Asked if HAND was leaving CARES Act money on the table, HAND director Doris Sims said, “We didn’t leave it on the table. We did have more applicants who applied.” She added that the additional applicants had asked for funding that did not meet the requirements under the CARES Act.

Sims said HAND is looking to make a second round of CARES Act funding, with a notice to that effect expected in November. Sims said she hopes the rest of the CARES Act funding could be awarded by the end of December. Continue reading “8 local non-profits get total of $250K in CARES Act funding”

Bloomington’s e-scooter ridership down, Lime still leads, but cedes ground to Veo

In August and September this year, a total of about 71,800 rides were taken in Bloomington on e-scooters, which are available for short-term rental from three different companies.

That’s only about 46 percent of the ridership seen for the same two months in 2019—an impact of the COVID-19 pandemic. Even though Indiana University students have returned to campus, many of them have vastly reduced local travel requirements, because some of their classes are offered online.

University affiliates make up the majority of ridership for public buses and private e-scooters alike. After e-scooter ridership dipped to nearly nothing over the summer, it has rebounded a little bit this fall, somewhat better than public bus ridership.

Ridership on Bloomington Transit’s fixed route buses in August this year was around just 32 percent of August ridership in 2019.

In Bloomington the competition for riders is a three-way fight between Bird, Lime and a newcomer, Veo. The last to arrive on the scene, Veo can now claim around 32 percent of Bloomington ridership, better than twice as much as Bird’s 12 percent, but still trailing Lime’s 56 percent. Continue reading “Bloomington’s e-scooter ridership down, Lime still leads, but cedes ground to Veo”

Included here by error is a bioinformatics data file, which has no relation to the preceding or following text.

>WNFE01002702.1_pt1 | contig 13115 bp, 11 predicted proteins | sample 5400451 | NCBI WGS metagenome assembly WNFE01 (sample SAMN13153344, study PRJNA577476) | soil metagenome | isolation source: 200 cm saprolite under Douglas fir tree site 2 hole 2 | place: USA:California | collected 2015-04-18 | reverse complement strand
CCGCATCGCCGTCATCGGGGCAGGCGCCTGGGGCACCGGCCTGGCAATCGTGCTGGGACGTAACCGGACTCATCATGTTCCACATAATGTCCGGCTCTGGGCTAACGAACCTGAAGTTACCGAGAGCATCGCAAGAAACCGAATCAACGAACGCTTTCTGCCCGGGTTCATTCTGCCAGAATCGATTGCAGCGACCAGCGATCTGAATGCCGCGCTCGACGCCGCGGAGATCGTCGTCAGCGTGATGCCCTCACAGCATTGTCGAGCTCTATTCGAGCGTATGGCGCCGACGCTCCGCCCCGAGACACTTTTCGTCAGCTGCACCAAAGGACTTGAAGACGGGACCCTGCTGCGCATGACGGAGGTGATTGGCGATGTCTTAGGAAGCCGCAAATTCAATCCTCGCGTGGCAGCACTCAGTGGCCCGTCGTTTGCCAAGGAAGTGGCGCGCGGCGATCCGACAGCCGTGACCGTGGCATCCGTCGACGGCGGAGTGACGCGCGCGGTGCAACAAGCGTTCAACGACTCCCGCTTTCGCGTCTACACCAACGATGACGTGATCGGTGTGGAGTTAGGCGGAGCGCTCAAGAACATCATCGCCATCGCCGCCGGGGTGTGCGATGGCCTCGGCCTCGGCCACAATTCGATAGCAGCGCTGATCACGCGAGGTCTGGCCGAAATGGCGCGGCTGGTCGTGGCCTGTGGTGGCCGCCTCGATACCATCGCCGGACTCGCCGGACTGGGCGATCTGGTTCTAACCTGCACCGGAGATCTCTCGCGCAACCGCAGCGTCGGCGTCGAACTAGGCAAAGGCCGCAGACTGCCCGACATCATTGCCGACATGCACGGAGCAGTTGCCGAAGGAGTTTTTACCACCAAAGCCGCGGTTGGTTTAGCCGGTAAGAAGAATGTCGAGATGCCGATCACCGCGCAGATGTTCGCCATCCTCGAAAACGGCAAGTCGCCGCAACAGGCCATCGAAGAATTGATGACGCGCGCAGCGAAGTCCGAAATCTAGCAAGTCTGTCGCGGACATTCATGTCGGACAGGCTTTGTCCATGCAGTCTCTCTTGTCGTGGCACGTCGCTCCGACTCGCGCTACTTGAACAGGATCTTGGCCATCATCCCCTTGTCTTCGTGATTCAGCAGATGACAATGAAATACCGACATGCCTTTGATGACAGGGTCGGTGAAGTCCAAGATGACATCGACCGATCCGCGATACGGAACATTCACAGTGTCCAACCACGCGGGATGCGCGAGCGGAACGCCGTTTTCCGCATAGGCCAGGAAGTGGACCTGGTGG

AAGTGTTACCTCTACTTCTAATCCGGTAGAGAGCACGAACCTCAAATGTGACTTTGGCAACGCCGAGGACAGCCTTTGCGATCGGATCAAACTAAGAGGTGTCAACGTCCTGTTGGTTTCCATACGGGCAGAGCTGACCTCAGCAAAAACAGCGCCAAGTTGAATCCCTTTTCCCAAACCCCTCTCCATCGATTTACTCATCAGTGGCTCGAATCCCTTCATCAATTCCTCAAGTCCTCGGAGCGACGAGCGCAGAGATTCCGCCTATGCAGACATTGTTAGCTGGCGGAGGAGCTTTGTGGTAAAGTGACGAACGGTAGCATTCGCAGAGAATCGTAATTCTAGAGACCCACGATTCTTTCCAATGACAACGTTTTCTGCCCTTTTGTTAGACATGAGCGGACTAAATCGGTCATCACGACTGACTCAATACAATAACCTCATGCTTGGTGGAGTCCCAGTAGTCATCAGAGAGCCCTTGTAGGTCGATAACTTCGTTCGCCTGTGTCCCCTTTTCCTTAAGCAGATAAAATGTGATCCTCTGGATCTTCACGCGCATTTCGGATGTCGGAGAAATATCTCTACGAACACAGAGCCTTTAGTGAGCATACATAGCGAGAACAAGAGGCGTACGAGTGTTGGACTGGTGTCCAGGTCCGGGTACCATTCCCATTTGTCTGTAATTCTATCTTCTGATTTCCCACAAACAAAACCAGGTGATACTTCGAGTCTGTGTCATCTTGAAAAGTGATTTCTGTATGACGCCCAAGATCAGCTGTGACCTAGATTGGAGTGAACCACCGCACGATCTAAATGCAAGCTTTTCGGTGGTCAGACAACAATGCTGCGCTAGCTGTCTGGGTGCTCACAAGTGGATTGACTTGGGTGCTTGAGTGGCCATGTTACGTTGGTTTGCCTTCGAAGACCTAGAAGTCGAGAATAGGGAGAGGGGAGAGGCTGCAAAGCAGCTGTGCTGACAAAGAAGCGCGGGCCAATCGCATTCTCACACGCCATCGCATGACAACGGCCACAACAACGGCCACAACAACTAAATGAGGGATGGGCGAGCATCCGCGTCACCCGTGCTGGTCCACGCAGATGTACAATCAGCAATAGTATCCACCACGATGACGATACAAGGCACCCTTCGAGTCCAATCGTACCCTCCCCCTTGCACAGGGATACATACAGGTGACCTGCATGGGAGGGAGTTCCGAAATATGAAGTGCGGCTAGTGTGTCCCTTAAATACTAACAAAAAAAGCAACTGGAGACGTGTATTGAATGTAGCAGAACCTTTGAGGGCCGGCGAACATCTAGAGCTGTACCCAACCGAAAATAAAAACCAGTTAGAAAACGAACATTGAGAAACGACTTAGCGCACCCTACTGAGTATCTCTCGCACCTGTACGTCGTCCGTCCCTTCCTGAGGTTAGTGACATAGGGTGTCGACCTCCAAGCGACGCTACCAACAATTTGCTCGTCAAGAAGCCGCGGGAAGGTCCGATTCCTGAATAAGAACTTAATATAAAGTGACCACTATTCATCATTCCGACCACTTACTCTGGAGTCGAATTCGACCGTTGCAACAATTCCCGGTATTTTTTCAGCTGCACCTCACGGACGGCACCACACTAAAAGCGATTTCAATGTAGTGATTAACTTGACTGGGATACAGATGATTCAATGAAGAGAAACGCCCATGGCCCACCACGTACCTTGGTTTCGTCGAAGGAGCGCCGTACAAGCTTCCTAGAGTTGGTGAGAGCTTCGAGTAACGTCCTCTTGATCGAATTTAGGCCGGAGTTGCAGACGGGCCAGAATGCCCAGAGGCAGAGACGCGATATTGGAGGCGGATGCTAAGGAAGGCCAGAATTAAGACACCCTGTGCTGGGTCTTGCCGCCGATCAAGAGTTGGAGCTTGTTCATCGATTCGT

Two separate blocks on Kirkwood Avenue to be closed through week until end of year, weekends-only for one block

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Still in place on Monday afternoon were the yellow bollards that public works crews installed before the weekend, to close off parts of Kirkwood Avenue in downtown Bloomington.

That’s not due to any slacking by Bloomington public works. They have been setting up and removing the Kirkwood bollards every weekend since mid-June.

But from now until the end of the year, there will be no need to remove the bollards for some parts of the street.

According to a press release from the city of Bloomington issued Friday afternoon, from now until the end of the year,  two one-block segments will be closed through the week, and one additional segment will be closed just on weekends.

The closures, which started just on weekends in mid-June, are meant to allow restaurants to seat more people outside, distanced from each other, in an atmosphere where patrons might feel safer from the spread of the COVID-19 pandemic virus. Continue reading “Two separate blocks on Kirkwood Avenue to be closed through week until end of year, weekends-only for one block”